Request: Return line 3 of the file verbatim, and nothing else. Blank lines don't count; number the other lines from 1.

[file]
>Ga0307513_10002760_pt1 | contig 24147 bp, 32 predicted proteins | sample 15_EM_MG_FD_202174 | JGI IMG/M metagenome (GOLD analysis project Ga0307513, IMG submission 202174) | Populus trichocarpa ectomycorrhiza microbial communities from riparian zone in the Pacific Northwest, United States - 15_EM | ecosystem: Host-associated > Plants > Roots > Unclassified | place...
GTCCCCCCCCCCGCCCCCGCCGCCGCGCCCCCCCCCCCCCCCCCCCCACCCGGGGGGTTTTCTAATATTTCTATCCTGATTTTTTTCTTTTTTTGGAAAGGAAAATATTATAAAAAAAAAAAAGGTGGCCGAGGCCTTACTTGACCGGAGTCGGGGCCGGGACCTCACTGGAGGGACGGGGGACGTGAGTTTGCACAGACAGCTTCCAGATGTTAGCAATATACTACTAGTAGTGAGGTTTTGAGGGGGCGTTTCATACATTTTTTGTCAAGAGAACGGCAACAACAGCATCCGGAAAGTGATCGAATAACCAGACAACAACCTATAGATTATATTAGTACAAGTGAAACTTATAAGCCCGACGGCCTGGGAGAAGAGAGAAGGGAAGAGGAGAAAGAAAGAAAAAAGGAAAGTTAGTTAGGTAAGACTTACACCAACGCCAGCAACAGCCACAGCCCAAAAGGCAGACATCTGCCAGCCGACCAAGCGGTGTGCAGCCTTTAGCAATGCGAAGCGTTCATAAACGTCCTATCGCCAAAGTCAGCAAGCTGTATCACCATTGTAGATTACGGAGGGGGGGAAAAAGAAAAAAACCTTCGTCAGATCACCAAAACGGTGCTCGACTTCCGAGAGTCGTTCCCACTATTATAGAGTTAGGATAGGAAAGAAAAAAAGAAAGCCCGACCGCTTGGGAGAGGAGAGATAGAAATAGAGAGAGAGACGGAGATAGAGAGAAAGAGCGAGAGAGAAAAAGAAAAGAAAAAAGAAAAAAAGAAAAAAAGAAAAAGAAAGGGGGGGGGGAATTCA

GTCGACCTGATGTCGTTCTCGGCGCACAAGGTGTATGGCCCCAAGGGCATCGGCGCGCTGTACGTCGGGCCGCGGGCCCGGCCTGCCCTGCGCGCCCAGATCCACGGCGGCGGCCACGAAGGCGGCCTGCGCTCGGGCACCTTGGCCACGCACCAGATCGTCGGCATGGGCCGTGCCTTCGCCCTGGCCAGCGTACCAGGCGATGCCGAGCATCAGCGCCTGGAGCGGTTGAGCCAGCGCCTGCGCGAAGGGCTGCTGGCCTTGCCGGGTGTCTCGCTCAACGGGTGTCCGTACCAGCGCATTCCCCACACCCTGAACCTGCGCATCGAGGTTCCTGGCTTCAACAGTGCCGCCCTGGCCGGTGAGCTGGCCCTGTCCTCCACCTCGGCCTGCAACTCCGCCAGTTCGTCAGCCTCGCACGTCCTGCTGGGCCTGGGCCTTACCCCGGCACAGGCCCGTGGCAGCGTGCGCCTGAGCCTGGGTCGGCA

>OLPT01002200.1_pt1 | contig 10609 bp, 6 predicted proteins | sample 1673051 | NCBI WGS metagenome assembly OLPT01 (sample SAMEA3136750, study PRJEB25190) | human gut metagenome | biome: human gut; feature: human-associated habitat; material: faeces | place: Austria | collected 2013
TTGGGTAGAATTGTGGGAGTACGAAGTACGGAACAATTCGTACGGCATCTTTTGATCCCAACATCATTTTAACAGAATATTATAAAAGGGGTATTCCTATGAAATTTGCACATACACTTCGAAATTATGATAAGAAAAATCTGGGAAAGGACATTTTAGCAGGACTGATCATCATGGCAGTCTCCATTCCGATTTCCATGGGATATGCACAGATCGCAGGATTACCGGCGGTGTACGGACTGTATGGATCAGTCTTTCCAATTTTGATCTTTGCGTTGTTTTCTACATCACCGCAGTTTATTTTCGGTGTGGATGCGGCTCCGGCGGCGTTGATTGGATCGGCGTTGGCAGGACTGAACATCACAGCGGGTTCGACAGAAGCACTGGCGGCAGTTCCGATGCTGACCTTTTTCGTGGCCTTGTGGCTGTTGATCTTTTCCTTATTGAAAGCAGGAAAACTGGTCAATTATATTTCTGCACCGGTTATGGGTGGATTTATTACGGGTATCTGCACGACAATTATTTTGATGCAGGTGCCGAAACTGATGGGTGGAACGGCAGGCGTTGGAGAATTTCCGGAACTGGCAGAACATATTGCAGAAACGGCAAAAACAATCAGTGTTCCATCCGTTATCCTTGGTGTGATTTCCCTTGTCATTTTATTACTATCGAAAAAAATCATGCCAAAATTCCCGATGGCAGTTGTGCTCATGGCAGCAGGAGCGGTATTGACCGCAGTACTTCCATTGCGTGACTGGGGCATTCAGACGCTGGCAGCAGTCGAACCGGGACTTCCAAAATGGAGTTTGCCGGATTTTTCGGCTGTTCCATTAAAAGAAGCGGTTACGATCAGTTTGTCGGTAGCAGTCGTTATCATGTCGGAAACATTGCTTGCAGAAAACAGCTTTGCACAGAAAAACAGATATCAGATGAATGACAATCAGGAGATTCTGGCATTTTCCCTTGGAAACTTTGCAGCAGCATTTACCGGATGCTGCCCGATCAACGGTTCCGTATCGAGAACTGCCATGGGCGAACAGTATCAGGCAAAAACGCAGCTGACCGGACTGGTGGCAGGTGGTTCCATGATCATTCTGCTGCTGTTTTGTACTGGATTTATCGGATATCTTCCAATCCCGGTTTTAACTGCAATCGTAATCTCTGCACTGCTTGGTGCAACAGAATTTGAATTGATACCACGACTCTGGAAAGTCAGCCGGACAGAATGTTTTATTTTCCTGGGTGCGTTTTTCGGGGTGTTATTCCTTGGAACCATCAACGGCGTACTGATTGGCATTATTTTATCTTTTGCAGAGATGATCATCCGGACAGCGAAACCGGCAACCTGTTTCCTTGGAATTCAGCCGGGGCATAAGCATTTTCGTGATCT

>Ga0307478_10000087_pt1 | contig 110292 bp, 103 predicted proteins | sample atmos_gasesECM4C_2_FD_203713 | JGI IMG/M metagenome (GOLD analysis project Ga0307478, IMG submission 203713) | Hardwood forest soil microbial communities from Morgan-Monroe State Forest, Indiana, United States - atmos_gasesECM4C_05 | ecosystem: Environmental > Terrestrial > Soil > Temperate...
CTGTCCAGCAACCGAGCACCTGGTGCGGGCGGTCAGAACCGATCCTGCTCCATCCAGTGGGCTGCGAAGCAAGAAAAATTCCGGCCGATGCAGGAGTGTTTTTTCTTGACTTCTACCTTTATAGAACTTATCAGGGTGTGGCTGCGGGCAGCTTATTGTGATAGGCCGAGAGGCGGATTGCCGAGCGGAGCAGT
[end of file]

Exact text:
GTCGACCTGATGTCGTTCTCGGCGCACAAGGTGTATGGCCCCAAGGGCATCGGCGCGCTGTACGTCGGGCCGCGGGCCCGGCCTGCCCTGCGCGCCCAGATCCACGGCGGCGGCCACGAAGGCGGCCTGCGCTCGGGCACCTTGGCCACGCACCAGATCGTCGGCATGGGCCGTGCCTTCGCCCTGGCCAGCGTACCAGGCGATGCCGAGCATCAGCGCCTGGAGCGGTTGAGCCAGCGCCTGCGCGAAGGGCTGCTGGCCTTGCCGGGTGTCTCGCTCAACGGGTGTCCGTACCAGCGCATTCCCCACACCCTGAACCTGCGCATCGAGGTTCCTGGCTTCAACAGTGCCGCCCTGGCCGGTGAGCTGGCCCTGTCCTCCACCTCGGCCTGCAACTCCGCCAGTTCGTCAGCCTCGCACGTCCTGCTGGGCCTGGGCCTTACCCCGGCACAGGCCCGTGGCAGCGTGCGCCTGAGCCTGGGTCGGCA